A new joint study from the University of British Columbia Okanagan indicates that Type 2 diabetes can sometimes be reversed with diet changes.
A team of researchers from UBCO and Teesside University in England recently published details on a study involving a specialized diet that was managed by local pharmacists.
“Type 2 diabetes can be treated, and sometimes reversed, with dietary interventions,” says study co-author Dr. Jonathan Little. “However, we needed a strategy to help people implement these interventions while keeping an eye on their medication changes.”
Pharmacists are generally more accessible than a family doctor, says Little, noting that people with Type 2 diabetes often make more visits a year to their pharmacist than their doctor, especially in rural areas.
“Community pharmacists have expertise in medication management and can serve an important role in overall diabetes care,” says Dr. Little, an associate professor in UBC Okanagan’s School of Health and Exercise Sciences.
“When Type 2 diabetes patients follow a very low-carbohydrate or low-calorie diet, there is a need to reduce or eliminate glucose-lowering medications. Community pharmacists are ideally positioned to safely and effectively deliver interventions targeted at reducing diabetes medications while promoting Type 2 diabetes remission.”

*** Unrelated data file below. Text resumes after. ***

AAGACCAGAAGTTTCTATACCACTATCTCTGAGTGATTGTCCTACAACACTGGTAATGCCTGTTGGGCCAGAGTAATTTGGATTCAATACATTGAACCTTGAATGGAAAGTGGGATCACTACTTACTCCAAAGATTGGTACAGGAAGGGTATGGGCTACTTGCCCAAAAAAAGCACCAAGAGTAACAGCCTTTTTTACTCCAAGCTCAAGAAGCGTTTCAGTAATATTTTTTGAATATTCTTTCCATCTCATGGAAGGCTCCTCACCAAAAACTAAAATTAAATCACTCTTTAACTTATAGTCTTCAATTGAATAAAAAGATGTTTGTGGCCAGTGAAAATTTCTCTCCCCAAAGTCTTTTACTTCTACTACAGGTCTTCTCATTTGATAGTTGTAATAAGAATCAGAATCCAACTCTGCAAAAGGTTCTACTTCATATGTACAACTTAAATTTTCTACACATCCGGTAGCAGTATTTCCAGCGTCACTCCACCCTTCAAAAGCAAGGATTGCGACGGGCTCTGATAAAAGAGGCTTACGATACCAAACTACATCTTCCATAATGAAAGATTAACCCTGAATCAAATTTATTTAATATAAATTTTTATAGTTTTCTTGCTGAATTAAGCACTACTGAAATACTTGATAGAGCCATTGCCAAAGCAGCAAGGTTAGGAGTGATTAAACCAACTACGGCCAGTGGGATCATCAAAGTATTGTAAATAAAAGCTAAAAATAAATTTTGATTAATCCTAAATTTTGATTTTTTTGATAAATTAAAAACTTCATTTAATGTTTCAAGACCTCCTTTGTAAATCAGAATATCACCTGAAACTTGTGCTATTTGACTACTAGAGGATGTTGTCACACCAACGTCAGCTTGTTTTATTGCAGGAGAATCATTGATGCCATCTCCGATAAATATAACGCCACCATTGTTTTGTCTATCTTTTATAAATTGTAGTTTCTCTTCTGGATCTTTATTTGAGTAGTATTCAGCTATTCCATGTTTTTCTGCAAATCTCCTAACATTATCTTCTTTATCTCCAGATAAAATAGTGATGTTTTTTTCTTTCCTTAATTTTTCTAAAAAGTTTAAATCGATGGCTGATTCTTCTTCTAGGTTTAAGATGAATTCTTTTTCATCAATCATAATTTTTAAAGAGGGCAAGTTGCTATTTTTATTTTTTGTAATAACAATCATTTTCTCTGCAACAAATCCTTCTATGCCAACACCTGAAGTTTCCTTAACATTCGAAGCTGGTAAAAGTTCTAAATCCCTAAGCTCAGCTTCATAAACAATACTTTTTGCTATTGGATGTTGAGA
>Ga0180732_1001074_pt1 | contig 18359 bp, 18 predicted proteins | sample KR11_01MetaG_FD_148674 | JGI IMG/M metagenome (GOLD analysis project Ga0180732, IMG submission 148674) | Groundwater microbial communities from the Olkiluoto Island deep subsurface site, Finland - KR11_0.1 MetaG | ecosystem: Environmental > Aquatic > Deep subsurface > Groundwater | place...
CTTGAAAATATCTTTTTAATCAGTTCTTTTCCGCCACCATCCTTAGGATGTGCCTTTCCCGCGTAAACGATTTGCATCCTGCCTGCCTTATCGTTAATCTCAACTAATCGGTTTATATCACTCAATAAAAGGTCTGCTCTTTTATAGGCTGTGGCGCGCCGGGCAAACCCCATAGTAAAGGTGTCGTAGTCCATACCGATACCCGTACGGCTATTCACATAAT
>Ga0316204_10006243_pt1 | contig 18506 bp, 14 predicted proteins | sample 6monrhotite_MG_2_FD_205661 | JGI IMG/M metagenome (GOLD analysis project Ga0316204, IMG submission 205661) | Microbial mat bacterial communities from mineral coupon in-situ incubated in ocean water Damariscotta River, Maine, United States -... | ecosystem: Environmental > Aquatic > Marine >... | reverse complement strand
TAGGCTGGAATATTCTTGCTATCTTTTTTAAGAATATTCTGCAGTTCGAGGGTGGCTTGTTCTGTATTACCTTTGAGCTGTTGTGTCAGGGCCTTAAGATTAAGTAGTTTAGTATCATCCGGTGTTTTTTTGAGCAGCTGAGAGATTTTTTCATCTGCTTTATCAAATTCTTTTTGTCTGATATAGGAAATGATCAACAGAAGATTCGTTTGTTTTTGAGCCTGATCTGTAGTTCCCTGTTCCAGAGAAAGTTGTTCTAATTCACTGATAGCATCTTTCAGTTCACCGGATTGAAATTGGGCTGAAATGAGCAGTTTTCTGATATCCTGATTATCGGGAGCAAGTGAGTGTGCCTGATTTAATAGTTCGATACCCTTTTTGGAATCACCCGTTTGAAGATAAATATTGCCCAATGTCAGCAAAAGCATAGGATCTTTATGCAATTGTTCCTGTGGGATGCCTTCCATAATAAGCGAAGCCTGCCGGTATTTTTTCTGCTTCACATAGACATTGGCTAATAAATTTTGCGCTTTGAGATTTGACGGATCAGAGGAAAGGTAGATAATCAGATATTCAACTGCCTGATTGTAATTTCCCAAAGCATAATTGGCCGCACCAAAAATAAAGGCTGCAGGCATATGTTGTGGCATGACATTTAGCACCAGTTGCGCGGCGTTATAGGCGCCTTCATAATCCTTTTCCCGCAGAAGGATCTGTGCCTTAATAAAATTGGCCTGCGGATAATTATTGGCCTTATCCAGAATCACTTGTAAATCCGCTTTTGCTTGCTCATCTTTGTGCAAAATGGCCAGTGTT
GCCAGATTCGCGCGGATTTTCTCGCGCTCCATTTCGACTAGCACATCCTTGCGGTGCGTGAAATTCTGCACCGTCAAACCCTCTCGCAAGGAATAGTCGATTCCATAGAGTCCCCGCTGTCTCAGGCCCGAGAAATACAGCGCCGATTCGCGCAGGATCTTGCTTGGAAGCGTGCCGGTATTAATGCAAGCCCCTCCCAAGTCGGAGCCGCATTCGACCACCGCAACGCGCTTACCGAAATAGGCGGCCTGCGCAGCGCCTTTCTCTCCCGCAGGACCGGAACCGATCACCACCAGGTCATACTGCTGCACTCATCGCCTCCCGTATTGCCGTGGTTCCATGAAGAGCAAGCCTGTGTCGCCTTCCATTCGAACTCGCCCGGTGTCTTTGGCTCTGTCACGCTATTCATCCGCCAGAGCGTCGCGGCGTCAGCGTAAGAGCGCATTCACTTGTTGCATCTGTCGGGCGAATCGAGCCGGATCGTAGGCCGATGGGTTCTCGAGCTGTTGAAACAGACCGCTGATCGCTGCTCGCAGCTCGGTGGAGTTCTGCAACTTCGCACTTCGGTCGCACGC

Half of the participants in the study followed the low-calorie, low-carbohydrate, higher-protein diet, checking regularly with their pharmacist.
After 12 weeks, more than one-third of participants with Type 2 diabetes were off all diabetes medications, versus none in the control group. Dr. Little says the first group also realized substantial improvements to their glucose control, average body weight, systolic blood pressure and overall health.